Protecting the vote? Peacekeeping presence and the risk of electoral violence
45 Pages Posted:
Date Written: May 3, 2020
Democracy assistance, including efforts to promote electoral security, is often a central component of the peace-building activities that multidimensional peacekeeping forces are set to do. Preventing the escalation of violence during post-conflict elections is critical for the war-to-democracy transition, yet we know little about the role of peacekeepers in this effort. Addressing this gap, this paper examines the role of United Nations (UN) peacekeepers in promoting electoral security. We provide the first comprehensive sub-national study of peacekeeping effectiveness in reducing the risk of electoral violence in post-conflict electoral periods. We combine geo-referenced data on peacekeeping deployment across all multidimensional peacekeeping missions in Africa over the past two decades with similarly fine-grained data on the incidence of electoral violence. Multiple identification strategies, including two-way fixed effects and instrumental variable models, help support the causal interpretation of the results showing that increasing the number of peacekeepers reduces the risk of electoral violence.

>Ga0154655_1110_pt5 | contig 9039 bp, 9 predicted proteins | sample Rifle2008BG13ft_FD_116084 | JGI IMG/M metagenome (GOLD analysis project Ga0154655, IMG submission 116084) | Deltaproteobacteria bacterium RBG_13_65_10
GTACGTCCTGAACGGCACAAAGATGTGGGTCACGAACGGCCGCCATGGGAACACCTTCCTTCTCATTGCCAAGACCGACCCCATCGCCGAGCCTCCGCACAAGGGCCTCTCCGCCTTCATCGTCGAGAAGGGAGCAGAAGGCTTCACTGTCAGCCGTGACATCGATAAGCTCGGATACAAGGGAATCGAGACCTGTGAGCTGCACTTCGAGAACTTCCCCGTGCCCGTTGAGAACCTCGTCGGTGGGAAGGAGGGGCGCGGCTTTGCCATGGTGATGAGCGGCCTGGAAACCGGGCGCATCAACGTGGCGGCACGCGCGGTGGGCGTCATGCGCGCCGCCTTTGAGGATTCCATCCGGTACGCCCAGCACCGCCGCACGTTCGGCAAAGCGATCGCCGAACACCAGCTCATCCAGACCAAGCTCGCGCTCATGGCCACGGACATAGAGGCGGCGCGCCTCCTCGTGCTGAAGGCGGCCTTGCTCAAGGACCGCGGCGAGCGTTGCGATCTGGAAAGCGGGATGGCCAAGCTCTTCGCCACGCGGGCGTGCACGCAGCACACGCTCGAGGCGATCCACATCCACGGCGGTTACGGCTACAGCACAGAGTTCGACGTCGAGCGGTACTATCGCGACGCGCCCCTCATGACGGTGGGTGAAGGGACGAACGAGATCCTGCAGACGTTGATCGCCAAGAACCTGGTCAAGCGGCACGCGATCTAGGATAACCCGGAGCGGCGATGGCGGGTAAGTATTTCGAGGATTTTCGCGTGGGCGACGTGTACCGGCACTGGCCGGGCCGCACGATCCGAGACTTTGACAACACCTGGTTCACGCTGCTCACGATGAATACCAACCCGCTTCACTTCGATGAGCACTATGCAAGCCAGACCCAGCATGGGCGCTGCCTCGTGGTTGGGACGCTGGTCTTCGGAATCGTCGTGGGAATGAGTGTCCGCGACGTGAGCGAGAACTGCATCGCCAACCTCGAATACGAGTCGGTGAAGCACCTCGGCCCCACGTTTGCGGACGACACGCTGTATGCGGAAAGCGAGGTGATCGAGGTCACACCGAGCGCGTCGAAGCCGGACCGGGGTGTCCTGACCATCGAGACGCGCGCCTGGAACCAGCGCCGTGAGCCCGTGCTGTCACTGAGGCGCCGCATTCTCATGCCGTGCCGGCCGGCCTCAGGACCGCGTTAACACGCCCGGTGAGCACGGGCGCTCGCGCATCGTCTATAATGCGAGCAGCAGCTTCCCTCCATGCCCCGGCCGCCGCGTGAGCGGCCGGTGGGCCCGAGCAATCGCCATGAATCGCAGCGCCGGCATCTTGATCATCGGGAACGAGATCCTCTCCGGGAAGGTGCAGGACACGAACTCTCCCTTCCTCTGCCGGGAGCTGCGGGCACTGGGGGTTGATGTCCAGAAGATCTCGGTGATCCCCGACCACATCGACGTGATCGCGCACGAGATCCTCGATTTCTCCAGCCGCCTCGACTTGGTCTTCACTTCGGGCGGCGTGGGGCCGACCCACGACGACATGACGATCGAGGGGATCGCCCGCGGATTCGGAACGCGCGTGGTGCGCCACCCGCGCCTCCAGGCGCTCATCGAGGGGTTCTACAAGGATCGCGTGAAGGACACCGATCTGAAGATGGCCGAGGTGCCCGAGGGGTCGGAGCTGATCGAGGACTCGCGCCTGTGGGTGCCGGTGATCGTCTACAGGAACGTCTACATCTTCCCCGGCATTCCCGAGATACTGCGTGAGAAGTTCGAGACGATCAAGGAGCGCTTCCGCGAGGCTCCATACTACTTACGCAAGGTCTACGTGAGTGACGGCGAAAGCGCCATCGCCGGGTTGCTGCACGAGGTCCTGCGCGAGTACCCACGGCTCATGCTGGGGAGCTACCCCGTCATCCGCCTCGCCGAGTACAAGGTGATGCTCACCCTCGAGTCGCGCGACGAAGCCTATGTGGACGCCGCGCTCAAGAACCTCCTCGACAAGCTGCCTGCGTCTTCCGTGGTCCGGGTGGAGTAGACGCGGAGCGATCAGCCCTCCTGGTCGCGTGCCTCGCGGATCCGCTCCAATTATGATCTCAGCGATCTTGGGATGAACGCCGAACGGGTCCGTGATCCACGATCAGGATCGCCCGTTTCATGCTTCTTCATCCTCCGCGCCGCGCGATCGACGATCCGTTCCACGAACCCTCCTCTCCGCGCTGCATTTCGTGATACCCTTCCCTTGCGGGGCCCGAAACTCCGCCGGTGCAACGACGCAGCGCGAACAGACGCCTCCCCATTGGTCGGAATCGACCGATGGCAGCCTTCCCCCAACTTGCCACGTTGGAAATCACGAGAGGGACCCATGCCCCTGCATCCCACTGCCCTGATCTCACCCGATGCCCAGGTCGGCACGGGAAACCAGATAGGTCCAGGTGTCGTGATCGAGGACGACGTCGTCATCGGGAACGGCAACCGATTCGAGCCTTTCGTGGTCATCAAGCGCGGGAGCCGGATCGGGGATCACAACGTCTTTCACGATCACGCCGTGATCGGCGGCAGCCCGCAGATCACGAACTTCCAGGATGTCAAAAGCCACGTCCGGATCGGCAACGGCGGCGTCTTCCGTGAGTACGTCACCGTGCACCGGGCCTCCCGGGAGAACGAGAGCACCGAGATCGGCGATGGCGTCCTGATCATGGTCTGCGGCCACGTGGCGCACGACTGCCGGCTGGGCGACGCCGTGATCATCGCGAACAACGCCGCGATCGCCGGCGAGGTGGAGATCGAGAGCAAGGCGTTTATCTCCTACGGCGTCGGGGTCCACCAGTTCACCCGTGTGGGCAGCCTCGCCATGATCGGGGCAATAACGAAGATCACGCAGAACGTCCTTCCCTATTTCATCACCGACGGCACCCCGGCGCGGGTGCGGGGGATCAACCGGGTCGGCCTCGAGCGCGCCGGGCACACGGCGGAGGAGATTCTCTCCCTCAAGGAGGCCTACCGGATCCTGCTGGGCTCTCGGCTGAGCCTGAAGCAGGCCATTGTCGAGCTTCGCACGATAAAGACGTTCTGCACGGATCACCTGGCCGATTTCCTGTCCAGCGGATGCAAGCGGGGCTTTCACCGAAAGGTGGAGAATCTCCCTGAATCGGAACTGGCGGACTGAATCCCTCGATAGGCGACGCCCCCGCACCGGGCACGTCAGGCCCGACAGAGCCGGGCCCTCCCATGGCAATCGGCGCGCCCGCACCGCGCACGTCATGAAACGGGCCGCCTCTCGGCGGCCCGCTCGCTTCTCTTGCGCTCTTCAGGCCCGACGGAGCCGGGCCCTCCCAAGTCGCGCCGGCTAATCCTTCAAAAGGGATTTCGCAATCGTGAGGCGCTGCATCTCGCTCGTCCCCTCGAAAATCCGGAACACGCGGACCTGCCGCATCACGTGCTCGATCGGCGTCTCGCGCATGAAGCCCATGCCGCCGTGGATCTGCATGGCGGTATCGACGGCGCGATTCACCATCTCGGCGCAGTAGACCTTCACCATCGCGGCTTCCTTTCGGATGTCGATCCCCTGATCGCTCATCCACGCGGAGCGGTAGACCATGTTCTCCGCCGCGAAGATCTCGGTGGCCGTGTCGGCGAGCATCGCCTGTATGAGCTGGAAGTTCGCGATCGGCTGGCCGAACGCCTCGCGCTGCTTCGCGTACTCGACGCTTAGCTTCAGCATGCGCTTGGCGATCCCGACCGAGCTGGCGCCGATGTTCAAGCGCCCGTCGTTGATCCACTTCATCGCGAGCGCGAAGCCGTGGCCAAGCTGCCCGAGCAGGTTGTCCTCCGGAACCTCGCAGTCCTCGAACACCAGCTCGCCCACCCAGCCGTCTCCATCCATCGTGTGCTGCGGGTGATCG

Keywords: electoral violence, peacekeeping, military deployment, democratization, post-war
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